Join us for a thought-provoking discussion about the new gene editing technology CRISPR-Cas9 and how it is transforming the world of bioengineering.
Moderated by Paul Kennedy, host of CBC Radio One’s Ideas, the event will feature a keynote talk by 2016 Gairdner International awardee Feng Zhang, bioengineer at the Broad Institute of MIT and Harvard and co-developer of the CRISPR technology. A panel discussion will follow and also include
- Janet Rossant – President and Scientific Director of the Gairdner Foundation, Senior Scientist at SickKids, and University Professor at the University of Toronto
- Mark Bayfield – Biology Professor in the Faculty of Science at York University
WHEN: November 2, 2016 at 7:00 pm (doors open at 6:30 pm)
WHERE: Design Xchange – 234 Bay Street, Toronto
TICKETS: Free, but registration is required
About the moderator
Paul Kennedy has been the host of CBC Radio’s Ideas since 1999. Paul’s interests encompass the environment, sport, travel, food, music, art and biography. His work engages what he describes as, “the core curriculum of contemporary culture.” In the course of his work, he has travelled across Canada, throughout North America, to Europe, Asia and the Middle East. He has won national and international recognition for his work, including an ACTRA award for best Canadian radio documentary for a program called “War on the Home Front,” co-authored with Timothy Findley; the B’nai Brith Media Human Rights Award for a series called “Nuremberg on Trial”; and an Armstrong Award presented by Columbia University. In 2005, he was awarded the Woods Hole Oceanographic Institution Special Citation for Excellence in Ocean Science Journalism for his eight-part series “Learning from the Oceans.” Paul has a BA from Queen’s University and an MLitt from the University of Edinburgh, Scotland. He did post-graduate work at the University of Toronto where he studied with Marshall McLuhan.
About the speaker and panelists
Feng Zhang is a McGovern Investigator and an Associate Professor in the Departments of Brain and Cognitive Sciences and of Biological Engineering. He is also a core member of the Broad Institute of MIT and Harvard. He joined MIT and Broad Institute in 2011 and was awarded tenure in 2016. He received his AB in chemistry and physics from Harvard College and his PhD in chemistry from Stanford University. Zhang has received many awards for his work in genome editing and optogenetics, including the Perl/UNC Prize in Neuroscience (2012, shared with Karl Deisseroth and Ed Boyden), the NIH Director’s Pioneer Award (2012), the National Science Foundation’s Alan T. Waterman Award (2014), the Jacob Heskel Gabbay Award in Biotechnology and Medicine (2014, shared with Jennifer Doudna and Emmanuelle Charpentier), the Society for Neuroscience Young Investigator Award (2014), the Okazaki award, the Canada Gairdner International Award (shared with Doudna and Charpentier along with Philippe Horvath and Rodolphe Barrangou) and the 2016 Tang Prize (shared with Doudna and Charpentier). Zhang is a founder of Editas Medicine, a genome editing company founded by world leaders in the fields of genome editing, protein engineering, and molecular and structural biology.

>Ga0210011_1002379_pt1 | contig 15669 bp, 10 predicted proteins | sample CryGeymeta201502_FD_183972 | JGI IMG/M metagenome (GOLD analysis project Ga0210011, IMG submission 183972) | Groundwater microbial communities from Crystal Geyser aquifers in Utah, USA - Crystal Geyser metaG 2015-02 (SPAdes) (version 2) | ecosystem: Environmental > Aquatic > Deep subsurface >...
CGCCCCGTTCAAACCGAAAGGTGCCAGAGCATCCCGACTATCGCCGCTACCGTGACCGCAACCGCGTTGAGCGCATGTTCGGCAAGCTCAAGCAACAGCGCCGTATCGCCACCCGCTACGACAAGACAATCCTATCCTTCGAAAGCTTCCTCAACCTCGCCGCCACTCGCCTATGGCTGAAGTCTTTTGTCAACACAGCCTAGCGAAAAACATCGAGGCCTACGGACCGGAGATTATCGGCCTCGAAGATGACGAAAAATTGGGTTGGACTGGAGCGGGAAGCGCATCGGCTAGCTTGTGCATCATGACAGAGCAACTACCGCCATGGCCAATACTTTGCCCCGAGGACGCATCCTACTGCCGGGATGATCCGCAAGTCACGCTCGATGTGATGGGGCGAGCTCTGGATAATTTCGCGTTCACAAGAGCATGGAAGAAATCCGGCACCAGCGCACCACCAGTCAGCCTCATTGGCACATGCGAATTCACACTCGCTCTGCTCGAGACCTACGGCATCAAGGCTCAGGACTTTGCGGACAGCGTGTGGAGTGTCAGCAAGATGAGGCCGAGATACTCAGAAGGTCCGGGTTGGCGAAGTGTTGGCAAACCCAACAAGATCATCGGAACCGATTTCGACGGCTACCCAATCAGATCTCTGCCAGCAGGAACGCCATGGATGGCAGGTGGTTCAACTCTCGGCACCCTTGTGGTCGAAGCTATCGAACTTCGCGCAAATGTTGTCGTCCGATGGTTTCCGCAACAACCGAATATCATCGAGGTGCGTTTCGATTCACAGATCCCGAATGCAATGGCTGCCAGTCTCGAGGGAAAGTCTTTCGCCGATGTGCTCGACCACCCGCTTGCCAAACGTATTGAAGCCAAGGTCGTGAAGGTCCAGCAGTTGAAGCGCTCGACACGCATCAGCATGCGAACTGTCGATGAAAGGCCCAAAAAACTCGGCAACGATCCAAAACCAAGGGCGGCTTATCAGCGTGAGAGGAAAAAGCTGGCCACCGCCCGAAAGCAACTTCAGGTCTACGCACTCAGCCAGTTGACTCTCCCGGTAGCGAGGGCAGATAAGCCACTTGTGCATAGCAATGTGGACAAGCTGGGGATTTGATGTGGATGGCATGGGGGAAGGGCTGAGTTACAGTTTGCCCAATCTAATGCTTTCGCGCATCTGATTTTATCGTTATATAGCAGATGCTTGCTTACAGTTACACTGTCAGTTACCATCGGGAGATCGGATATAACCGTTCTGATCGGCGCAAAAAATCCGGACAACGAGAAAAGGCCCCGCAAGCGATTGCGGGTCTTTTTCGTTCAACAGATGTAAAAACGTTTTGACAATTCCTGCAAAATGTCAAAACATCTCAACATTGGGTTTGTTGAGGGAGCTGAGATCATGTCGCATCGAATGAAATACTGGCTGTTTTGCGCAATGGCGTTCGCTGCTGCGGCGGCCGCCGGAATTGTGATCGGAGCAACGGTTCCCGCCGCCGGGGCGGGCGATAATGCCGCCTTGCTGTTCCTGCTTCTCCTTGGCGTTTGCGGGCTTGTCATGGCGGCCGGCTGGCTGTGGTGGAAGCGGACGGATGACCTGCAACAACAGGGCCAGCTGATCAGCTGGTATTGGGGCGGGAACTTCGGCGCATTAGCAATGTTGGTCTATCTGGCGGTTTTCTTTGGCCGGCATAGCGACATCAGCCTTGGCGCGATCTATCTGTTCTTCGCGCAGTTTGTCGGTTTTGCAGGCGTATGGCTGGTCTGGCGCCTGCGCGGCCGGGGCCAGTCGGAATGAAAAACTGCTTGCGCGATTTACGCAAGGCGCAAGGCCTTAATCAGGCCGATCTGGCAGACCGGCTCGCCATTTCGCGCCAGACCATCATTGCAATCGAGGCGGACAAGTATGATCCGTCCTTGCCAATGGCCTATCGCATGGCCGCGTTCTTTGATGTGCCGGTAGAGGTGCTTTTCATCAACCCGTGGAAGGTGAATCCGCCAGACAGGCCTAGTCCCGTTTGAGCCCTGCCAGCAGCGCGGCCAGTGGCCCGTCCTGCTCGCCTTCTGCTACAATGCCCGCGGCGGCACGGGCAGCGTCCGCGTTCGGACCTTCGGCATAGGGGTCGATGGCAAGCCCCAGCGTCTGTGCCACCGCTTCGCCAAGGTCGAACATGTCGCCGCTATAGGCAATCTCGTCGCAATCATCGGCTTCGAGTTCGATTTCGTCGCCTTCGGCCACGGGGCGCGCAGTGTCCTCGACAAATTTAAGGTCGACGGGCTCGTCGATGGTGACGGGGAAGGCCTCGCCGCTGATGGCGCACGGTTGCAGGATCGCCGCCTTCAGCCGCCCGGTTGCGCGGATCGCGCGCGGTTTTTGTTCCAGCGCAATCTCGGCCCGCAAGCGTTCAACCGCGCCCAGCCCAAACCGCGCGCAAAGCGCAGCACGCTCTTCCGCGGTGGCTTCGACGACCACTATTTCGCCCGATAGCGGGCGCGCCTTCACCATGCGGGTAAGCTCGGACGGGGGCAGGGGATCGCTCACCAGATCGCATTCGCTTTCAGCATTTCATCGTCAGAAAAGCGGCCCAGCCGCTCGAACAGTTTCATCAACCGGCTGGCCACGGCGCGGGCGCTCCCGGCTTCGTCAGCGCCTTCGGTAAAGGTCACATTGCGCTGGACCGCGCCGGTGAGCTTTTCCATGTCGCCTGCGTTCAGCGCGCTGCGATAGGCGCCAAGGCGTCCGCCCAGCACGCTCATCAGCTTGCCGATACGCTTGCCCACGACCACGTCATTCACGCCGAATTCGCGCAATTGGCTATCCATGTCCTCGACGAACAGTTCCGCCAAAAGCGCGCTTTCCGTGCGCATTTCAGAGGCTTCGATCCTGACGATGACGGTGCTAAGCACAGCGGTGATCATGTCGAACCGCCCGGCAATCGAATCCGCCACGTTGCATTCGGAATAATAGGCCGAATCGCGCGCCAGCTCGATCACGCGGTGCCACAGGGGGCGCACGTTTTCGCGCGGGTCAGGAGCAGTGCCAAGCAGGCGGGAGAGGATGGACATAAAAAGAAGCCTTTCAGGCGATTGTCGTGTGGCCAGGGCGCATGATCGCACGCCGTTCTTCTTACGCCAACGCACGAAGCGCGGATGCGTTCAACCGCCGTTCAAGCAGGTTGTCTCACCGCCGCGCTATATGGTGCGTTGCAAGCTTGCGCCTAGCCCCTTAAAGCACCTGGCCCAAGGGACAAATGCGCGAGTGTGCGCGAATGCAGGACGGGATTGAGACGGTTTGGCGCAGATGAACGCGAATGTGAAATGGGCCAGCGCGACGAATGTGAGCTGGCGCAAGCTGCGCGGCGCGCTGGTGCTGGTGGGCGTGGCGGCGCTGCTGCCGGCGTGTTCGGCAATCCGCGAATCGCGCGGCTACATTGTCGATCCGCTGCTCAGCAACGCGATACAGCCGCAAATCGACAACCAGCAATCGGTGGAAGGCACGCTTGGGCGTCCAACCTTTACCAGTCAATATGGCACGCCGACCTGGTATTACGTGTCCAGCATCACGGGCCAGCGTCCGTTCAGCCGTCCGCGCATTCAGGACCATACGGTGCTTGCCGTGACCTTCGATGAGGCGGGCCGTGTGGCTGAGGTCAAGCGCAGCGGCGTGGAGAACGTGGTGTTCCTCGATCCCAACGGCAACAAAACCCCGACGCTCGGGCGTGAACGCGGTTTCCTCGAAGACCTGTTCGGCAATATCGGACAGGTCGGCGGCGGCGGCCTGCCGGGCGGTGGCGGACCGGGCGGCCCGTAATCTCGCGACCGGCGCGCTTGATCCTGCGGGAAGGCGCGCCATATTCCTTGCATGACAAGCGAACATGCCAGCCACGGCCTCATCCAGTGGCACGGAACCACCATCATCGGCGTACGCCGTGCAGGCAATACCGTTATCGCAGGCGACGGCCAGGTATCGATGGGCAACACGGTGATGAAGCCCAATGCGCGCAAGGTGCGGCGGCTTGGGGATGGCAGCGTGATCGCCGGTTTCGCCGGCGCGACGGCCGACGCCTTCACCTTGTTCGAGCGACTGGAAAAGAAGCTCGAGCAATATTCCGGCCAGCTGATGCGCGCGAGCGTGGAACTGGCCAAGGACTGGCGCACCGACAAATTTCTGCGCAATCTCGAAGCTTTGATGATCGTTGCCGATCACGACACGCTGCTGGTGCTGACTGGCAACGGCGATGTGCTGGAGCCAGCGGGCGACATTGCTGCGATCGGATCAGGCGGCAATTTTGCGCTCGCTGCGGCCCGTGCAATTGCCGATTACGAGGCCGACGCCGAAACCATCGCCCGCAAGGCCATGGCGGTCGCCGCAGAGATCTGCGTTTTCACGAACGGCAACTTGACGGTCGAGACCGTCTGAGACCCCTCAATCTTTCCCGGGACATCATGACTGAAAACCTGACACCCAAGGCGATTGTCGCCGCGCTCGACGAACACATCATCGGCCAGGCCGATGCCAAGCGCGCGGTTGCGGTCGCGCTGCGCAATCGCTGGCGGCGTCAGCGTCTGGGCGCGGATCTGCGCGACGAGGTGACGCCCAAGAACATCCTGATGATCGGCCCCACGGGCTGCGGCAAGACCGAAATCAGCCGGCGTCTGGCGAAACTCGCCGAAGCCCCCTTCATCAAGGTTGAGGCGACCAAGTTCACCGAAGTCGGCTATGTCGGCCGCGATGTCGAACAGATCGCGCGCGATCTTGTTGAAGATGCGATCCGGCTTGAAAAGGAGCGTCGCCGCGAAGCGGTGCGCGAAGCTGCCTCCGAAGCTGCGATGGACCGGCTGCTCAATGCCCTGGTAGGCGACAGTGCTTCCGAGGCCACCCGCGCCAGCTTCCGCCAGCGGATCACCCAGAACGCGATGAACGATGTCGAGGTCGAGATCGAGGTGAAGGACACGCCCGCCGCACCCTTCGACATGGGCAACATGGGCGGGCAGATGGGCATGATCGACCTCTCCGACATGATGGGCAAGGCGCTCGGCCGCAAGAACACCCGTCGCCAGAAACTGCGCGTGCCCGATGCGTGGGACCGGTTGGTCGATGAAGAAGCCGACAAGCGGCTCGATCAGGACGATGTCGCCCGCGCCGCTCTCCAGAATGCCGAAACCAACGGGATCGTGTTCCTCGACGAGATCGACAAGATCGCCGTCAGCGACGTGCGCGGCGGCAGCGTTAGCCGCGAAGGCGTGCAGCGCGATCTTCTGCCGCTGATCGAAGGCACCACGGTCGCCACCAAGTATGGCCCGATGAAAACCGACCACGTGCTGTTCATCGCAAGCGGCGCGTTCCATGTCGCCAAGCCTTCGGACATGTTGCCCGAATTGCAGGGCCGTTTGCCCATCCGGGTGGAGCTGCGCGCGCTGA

Janet Rossant is the President and Scientific Director of the Gairdner Foundation, a Senior Scientist and Chief of Research Emeritus at SickKids, and University Professor in the Department of Molecular Genetics at the University of Toronto. Widely known for her studies of the genes that control embryonic development in the mouse, Rossant has pioneered techniques for following cell fate and altering genes in embryos. Her current research focuses on stem cell development and cell differentiation in the developing embryo. Rossant trained at the Universities of Oxford and Cambridge, United Kingdom and has been in Canada since 1977. Rossant has been recognized for her contributions to science with many awards, including the 10th ISTT Prize from the International Society for Transgenic Technologies, the Ross G. Harrison Medal from the International Society of Developmental Biologists, the Killam Prize for Health Sciences, the March of Dimes Prize in Developmental Biology, the Conklin Medal from the Society for Developmental Biology, the CIHR Michael Smith Prize in Health Research, and the Canada Gairdner Wightman Award. She is a Fellow of both the Royal Societies of London and Canada, and is a foreign Associate of the US National Academy of Science.
Mark Bayfield is an Associate Professor in Department of Biology in the Faculty of Science at York University. His research focuses on how conserved mechanisms in RNA metabolism function in both general cellular processes and adaptations to stress. A major research focus is the La antigen, which is an abundant, ubiquitous factor with several roles in RNA metabolism that are conserved between yeast and humans. More recently, his work has expanded into the La-related proteins and how these conserved factors also contribute to gene regulation and challenges to human health. Notably, the new CRISPR-Cas9 based genome editing tools are shaping up to become an important component of Bayfield’s future research. Bayfield received his BSc from McGill University and PhD from Brown University, and completed a postdoctoral fellowship at the National Institutes of Health.